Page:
Government data protection standards are protected data

bogwoppit
Thumb Up

Smashing hard disks, government style!

Step 1. Send disks to National Data Disposal Centre (second class post)

Step 2. Oh, hmm...

Bet against the bubble - how to head off a subprime crisis

bogwoppit

@Mark - supply & demand

I'm not sure that I agree with your assertion the supply does not exceed demand. Clearly, many more people wish to buy a house than can currently afford to. More houses == lower prices. As previously mentioned, the bursting of the bubble in the UK was not really caused by swathes of defaults and reposessions, but by reduced credit availability and therefore increased price of credit. Prices have dropped not because people don't want to buy, but because creditors don't have the cash to lend to riskier buyers.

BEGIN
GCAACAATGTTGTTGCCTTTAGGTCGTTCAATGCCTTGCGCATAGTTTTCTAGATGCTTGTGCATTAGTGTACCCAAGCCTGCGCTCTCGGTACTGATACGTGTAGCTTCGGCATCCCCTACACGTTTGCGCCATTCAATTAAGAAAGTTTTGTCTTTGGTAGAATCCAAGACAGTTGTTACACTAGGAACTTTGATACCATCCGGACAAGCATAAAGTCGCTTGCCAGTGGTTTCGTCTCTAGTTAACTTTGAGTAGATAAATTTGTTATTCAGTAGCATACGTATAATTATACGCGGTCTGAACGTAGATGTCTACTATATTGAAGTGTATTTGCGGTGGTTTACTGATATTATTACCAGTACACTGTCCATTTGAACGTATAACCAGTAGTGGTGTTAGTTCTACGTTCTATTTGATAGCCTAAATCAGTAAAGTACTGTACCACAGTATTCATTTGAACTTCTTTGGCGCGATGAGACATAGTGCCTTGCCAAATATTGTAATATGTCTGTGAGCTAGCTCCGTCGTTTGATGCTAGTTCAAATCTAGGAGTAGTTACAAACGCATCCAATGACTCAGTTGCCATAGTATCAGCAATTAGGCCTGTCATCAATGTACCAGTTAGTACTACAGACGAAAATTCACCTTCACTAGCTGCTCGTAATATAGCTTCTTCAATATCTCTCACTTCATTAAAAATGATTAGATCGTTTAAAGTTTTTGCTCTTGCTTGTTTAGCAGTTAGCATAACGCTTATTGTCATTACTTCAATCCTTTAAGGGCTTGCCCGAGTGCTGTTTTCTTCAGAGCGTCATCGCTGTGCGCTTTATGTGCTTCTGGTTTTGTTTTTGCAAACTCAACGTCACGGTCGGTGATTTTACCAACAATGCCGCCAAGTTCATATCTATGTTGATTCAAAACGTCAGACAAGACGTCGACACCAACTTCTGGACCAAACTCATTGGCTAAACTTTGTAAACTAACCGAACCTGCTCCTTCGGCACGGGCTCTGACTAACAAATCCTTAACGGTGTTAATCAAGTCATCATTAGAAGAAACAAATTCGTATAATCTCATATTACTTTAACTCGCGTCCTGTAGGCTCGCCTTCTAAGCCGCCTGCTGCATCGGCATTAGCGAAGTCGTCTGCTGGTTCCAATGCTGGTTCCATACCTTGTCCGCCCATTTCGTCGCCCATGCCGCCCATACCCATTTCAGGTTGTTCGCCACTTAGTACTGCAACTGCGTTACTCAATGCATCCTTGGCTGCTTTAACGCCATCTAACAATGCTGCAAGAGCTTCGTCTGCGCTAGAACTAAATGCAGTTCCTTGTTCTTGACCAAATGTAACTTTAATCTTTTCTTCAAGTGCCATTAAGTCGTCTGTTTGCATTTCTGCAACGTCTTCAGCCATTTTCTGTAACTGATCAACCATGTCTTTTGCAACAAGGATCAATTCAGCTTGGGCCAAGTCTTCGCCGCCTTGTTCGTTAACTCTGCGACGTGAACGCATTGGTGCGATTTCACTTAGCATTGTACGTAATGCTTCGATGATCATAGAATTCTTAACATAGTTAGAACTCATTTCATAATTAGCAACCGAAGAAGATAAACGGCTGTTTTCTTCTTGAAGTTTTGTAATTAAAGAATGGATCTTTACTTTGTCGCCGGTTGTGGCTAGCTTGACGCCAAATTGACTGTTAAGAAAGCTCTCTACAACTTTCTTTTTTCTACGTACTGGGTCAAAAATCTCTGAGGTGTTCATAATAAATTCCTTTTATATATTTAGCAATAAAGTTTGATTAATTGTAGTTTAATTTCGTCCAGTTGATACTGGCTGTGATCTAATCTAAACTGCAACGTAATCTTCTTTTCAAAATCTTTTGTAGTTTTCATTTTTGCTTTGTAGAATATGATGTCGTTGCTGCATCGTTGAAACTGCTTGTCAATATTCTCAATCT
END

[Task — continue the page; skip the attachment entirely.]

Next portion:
In truth, the number of people who can no longer afford their mortgage is relatively small, and will be unless/until we start to see a lot of unemployment. I suspect the damage caused by the downturn in the market will be done in in the retail sector, when people don't have the extra disposable cash they might otherwise have done.

And just as a small reply to the "beer" comment, allow me to make the analogy more accurate: if you spent a year drinking beer, which you are quite prepared to pay for, how do you feel when you find that at the end of the year you can sell the beer you just drank for double what you paid for it?

Tolkien-inspired oil painting 'immortalizes' Silicon Valley rich people

bogwoppit
Alien

Ronald McDonald

I wonder whether McDonalds can afford to plump $200 for the 'immortalisation' of its favourite character in such a painting? Or heck, a man with a head shaped, curiously enough, like a logo/4x4/toaster?

I for one propose we all club together to give Jabba the Hut (my alien avatar) his rightful representation.